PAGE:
2) Iodoquinol 650 mg 1 pill 3X per day for 20 days

3) Metagenics Candibactin BR 1 pill 3X per day for 20 days

(800-692-9400)

 Start all of the above on the same day. Take together in between

meals with a full glass of water (at least 30 minutes before or two

hours after a meal). Mild to moderate gas, bloating, nausea, and

even cramping may occur. Stop all the medications if frequent

vomiting or a rash occurs.

 Following this treatment, take a high potency probiotic supplement for

at least one month. I recommend:

 Custom Probiotics – Adult Formula CP-1,

1 capsule 2x/day with or without meals

(800) 219-8405

 

Treatment for 3 Parasite Infections or Resistant Parasites

1)   Humatin 250 mg 2 pills 2x/day for 14 days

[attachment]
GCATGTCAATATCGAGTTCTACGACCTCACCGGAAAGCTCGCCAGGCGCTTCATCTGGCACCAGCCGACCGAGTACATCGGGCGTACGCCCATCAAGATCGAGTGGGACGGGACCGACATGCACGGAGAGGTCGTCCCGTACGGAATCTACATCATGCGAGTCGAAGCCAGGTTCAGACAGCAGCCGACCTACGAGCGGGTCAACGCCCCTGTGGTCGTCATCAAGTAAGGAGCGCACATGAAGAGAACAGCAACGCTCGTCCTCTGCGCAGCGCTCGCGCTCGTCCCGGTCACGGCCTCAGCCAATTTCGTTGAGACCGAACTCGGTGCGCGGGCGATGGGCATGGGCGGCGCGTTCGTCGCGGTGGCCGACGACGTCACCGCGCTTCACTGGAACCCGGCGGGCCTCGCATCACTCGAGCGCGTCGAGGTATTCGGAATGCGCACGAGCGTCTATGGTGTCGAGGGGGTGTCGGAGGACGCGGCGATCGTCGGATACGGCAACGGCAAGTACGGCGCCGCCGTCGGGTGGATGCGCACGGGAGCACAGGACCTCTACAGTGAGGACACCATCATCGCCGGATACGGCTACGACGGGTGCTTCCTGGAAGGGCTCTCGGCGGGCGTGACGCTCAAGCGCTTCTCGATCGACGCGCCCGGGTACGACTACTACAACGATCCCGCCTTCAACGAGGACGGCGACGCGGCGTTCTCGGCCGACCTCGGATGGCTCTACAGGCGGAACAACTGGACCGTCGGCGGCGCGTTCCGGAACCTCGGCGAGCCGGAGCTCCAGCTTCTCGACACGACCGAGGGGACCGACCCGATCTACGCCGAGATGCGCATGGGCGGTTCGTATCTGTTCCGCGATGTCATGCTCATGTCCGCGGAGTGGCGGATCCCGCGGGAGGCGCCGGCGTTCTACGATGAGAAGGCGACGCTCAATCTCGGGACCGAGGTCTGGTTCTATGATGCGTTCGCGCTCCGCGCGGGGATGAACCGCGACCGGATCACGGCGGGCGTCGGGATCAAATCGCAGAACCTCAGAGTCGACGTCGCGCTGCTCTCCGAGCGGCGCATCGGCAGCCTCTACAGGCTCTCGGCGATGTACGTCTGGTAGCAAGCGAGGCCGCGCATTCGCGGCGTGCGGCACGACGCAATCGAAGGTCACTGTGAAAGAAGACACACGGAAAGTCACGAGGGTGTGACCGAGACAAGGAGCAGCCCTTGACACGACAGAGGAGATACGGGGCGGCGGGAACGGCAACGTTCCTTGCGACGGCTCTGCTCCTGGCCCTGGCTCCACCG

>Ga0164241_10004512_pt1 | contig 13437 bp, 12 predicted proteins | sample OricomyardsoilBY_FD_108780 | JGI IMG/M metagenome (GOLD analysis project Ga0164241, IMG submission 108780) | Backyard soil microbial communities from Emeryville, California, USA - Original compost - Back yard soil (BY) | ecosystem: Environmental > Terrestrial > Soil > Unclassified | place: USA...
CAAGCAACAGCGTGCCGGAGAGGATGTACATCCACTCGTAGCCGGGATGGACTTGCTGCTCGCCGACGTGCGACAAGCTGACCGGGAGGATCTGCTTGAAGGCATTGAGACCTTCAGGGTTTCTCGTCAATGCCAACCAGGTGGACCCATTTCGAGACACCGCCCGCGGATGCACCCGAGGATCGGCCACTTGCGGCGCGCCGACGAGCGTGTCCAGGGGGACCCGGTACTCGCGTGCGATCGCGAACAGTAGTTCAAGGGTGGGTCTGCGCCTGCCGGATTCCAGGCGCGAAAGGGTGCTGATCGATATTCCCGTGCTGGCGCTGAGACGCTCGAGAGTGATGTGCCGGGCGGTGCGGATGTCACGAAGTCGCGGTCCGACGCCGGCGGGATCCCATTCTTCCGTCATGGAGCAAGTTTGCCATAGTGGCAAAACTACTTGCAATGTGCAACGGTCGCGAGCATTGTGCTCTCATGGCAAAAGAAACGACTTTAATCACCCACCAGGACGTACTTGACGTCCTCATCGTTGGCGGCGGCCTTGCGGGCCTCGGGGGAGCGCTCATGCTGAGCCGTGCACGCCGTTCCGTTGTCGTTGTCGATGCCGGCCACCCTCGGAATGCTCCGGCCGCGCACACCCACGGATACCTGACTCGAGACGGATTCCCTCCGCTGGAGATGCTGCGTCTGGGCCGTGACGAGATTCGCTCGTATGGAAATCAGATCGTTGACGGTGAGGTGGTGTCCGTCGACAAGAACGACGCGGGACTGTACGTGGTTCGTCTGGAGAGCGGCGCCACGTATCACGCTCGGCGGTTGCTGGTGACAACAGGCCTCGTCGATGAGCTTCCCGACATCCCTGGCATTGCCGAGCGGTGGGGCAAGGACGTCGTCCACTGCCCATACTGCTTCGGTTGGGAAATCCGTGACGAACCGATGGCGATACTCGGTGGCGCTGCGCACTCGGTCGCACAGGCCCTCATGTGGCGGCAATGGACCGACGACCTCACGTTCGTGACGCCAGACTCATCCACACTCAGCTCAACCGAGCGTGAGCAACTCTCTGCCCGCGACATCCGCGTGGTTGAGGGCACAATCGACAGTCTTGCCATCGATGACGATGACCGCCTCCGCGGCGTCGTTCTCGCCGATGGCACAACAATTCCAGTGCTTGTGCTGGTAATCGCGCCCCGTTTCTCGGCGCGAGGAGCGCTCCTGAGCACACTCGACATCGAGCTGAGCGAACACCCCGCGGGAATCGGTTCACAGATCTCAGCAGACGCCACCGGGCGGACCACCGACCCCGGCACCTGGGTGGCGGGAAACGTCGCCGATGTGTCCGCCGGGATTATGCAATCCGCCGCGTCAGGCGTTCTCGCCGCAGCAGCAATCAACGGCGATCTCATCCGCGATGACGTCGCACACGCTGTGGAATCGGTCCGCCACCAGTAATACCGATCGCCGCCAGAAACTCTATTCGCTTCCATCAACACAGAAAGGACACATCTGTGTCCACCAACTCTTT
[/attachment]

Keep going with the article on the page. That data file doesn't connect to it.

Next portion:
Humatin: Paromomycin (brand name Humatin) is an aminoglycoside antibiotic, first isolated from Streptomyces krestomuceticus in the 1950s. It is also called monomycin and aminosidine.[2 It is an antibiotic designed to fight intestinal infections such as cryptosporidiosis, amoebiasis and leishmaniasis.

2) Albendazole 200 mg 1 pill 2x/day for 14 days

3) Iodoquinol 650 mg 1 pill 2x/day for 14 days

_________________________________

#4) Metamusil (psyllium seed husks) 1 tablespoon 2x/day for 14 days

#5) L-Glutamine Powder 1 teaspoon 2x/day for 14 days

 Start all of the medications together. Take them with #4 and #5 in a

full glass of water or juice at least 30 minutes before or two hours

after a meal. Mild to moderate gas, bloating, nausea, and even

cramping may occur. Stop all the medications if frequent vomiting or

a rash occurs.

_________________________________

Following this treatment, take a high potency probiotic supplement for at least one month. I recommend:

Custom Probiotics – Adult Formula CP-1,

1 capsule 2x/day with or without meals

(800) 219-8405